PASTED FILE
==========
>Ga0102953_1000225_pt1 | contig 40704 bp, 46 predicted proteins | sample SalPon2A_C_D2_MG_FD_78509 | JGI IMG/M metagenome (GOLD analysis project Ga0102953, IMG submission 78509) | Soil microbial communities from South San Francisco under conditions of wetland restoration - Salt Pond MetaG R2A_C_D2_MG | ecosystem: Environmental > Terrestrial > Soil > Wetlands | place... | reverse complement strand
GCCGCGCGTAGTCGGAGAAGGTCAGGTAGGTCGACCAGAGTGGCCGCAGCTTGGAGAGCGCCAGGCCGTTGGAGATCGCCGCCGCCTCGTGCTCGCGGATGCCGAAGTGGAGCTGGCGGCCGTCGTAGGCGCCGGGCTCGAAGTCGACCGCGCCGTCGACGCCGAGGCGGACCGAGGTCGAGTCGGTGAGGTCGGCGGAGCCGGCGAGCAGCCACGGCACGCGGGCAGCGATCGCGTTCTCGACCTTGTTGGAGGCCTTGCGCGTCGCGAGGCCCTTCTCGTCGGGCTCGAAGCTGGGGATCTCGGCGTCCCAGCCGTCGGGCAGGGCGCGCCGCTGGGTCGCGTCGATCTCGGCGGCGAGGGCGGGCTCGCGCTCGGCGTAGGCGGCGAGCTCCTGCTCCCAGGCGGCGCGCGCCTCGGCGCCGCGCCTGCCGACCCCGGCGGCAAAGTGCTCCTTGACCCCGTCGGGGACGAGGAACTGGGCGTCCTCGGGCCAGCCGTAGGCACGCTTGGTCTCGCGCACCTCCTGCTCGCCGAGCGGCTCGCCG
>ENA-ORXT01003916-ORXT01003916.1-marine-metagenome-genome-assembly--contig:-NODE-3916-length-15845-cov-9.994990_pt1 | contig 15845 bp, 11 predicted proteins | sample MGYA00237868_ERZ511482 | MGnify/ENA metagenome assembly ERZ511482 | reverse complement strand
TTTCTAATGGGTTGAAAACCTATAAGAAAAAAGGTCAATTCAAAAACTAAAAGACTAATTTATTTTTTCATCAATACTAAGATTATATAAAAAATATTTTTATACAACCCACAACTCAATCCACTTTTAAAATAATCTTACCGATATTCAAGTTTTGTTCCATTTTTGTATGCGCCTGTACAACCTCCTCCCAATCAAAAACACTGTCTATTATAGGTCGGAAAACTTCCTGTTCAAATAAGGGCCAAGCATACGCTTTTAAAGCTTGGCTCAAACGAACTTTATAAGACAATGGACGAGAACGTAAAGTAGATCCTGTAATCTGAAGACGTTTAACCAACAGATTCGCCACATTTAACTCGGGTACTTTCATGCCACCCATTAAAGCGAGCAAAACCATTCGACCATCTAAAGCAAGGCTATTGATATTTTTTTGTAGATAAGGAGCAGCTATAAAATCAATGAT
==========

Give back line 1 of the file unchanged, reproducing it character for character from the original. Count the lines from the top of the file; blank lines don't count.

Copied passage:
>Ga0102953_1000225_pt1 | contig 40704 bp, 46 predicted proteins | sample SalPon2A_C_D2_MG_FD_78509 | JGI IMG/M metagenome (GOLD analysis project Ga0102953, IMG submission 78509) | Soil microbial communities from South San Francisco under conditions of wetland restoration - Salt Pond MetaG R2A_C_D2_MG | ecosystem: Environmental > Terrestrial > Soil > Wetlands | place... | reverse complement strand